“Where do any of us come from in this cold country? Oh Canada, whether you admitted it or not, we come from you we come from you. From the same soil, the slugs and slime and bogs and twigs and roots. We come from the country that plucks its people out like weeds and flings them into the roadside.”

― Joy Kogawa, Obasan

About Joy Kogawa

Joy Kogawa by Samuel Engelking

Acclaimed author Joy Kogawa is best known as the author of Obasan (1981), a Canadian novel that has become essential reading for a nation.

Obasan is based on Joy and her family’s forced relocation from Vancouver during the Second World War when she was six years old. The novel remains ‘a touchstone’ for the internment of Japanese Canadians during this era. Joy has also worked extensively to educate the public about this dark period in Canadian history and she actively fought for government redress.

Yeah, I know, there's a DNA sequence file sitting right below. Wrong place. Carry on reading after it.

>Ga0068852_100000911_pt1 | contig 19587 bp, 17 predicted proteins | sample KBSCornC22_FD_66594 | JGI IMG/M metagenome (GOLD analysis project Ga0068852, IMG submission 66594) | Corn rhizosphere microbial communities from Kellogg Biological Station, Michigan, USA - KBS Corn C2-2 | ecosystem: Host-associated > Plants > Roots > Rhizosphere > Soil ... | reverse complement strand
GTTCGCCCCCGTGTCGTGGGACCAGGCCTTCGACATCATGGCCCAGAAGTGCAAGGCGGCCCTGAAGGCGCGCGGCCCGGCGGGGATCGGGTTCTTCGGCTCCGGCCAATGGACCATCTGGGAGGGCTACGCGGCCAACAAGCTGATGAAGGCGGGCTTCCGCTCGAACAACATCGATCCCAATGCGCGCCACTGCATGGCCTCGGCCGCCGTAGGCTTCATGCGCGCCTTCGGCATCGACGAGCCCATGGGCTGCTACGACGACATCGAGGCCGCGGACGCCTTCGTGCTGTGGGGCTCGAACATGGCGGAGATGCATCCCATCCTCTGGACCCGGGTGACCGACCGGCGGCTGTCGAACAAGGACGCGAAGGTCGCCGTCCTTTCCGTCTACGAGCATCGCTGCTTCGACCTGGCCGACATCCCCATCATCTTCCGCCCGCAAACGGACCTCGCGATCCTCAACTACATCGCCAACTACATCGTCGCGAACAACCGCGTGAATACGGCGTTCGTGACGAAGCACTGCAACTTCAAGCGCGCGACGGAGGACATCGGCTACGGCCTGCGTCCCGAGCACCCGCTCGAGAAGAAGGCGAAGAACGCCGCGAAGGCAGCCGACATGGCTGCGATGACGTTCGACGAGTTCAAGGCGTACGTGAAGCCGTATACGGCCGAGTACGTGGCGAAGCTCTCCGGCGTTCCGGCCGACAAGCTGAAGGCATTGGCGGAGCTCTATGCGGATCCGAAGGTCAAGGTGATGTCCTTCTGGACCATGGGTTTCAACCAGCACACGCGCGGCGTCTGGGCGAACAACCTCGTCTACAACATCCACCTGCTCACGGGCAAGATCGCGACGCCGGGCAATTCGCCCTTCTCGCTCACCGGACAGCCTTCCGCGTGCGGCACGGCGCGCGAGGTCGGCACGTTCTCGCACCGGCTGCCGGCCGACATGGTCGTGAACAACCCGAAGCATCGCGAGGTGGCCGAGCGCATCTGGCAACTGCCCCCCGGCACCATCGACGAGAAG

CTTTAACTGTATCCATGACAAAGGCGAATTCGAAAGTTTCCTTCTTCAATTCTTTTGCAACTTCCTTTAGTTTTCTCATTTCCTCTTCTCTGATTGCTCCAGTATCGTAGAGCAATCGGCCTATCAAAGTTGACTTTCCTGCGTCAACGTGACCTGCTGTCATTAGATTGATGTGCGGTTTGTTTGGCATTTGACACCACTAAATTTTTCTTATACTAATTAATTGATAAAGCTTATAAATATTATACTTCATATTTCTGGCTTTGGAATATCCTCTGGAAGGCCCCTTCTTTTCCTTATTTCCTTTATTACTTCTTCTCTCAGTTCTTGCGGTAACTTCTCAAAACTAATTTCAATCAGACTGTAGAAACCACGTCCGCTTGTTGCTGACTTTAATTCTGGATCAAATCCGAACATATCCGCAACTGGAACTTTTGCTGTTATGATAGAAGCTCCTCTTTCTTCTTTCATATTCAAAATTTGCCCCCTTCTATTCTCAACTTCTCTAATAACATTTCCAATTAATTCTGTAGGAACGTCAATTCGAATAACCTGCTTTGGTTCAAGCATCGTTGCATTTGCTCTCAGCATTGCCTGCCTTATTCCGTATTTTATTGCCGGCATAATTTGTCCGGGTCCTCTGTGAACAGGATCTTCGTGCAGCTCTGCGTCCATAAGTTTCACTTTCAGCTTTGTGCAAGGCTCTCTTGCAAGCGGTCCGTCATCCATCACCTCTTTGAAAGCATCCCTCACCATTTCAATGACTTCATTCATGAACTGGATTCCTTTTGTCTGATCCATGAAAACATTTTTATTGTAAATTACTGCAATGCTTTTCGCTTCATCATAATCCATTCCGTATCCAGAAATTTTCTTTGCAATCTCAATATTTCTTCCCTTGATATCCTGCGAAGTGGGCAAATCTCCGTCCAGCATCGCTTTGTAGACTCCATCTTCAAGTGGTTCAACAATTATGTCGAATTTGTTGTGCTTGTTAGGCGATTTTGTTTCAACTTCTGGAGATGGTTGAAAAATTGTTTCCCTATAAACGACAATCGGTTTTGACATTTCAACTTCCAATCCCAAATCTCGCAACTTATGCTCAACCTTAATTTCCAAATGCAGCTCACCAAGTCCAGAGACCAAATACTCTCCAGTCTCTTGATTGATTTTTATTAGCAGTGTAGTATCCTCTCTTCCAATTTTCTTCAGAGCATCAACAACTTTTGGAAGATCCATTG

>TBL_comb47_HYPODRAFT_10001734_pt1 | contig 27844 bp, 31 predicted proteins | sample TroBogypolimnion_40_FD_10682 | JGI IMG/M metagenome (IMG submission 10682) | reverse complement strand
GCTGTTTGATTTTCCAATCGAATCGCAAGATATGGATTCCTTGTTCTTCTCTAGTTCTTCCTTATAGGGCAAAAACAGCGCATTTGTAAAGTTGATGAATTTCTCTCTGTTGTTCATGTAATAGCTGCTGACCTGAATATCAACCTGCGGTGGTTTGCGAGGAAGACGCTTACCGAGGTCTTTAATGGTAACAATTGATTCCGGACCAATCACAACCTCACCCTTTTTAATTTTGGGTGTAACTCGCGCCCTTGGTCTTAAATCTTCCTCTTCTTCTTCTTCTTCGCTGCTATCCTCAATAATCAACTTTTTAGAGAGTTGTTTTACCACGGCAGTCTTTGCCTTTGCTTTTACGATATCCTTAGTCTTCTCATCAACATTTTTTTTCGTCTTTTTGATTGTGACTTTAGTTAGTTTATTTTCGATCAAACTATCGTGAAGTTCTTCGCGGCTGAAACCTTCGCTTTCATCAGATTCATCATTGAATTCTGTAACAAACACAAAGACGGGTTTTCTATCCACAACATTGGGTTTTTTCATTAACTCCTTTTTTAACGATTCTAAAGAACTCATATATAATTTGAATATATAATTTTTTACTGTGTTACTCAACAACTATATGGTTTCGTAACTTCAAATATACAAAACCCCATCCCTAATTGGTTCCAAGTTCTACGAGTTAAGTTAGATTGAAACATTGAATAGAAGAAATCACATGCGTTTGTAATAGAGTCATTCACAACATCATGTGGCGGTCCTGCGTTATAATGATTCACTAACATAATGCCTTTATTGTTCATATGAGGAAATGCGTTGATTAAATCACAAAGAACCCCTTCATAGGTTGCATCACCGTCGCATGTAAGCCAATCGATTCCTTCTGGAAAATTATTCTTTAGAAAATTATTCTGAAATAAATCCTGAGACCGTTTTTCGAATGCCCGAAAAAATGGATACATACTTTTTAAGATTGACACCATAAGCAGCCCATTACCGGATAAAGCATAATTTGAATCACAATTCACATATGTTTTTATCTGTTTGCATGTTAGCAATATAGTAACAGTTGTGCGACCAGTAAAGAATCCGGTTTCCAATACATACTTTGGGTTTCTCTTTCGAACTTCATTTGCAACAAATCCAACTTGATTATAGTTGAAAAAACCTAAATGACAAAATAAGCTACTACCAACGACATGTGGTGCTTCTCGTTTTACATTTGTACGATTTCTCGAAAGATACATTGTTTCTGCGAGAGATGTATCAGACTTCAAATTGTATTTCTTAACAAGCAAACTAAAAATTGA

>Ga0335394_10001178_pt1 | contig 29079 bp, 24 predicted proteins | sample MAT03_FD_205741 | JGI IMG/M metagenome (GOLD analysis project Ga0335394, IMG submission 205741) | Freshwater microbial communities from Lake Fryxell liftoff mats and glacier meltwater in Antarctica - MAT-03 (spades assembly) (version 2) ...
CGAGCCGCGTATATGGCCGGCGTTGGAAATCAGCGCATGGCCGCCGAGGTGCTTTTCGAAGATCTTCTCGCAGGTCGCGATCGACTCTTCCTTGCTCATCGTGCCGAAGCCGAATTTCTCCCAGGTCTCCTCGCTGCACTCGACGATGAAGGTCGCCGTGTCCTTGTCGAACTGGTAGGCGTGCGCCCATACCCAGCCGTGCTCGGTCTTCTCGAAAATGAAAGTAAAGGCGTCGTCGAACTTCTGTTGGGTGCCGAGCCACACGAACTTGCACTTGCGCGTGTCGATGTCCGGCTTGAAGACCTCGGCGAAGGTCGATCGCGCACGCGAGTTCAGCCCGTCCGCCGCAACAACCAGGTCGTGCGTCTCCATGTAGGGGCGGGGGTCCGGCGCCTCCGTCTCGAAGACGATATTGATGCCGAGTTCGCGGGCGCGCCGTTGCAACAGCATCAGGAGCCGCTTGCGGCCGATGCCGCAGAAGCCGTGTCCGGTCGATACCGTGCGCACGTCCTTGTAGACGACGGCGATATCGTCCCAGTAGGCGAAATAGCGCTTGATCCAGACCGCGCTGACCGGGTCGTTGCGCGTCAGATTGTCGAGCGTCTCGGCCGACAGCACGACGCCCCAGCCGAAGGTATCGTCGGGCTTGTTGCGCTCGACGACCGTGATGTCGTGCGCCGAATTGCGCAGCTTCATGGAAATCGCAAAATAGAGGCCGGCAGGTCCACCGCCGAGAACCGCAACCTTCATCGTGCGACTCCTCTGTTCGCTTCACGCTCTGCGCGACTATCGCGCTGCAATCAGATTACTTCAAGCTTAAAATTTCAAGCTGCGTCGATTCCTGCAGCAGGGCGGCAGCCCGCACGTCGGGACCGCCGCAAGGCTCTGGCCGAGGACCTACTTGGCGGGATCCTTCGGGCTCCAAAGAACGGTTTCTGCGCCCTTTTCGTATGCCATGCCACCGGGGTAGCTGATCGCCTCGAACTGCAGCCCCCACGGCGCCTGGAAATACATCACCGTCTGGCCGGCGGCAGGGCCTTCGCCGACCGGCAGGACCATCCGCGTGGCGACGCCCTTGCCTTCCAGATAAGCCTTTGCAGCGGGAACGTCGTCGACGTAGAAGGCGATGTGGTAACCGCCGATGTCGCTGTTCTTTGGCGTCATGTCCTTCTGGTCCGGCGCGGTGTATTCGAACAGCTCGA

Joy’s other novels for adults include Itsuka (1992, republished as Emily Kato in 2005) and The Rain Ascends (1995). Her works for children are Naomi’s Road (2005 – also produced as an opera by Vancouver Opera in 2005 and 2013) and Naomi’s Tree (2009). Since 1967, Joy has also published several poetry collections, including A Garden of Anchors: Selected Poems (2003).

Among her many honours, Joy has received an Order of Canada (1986), an order of British Columbia (2006) and, from the Japanese Government, an Order of the Rising Sun (2010) for ‘her contribution to the understanding and preservation of Japanese Canadian history.’

For more information about Joy, please see our page “Joy Kogawa and Her Work” or visit her official website.

You can also view this video of Joy appearing on CBC Television talk show George Stroumboulopoulos Tonight:

Discover More About Historic Joy Kogawa House

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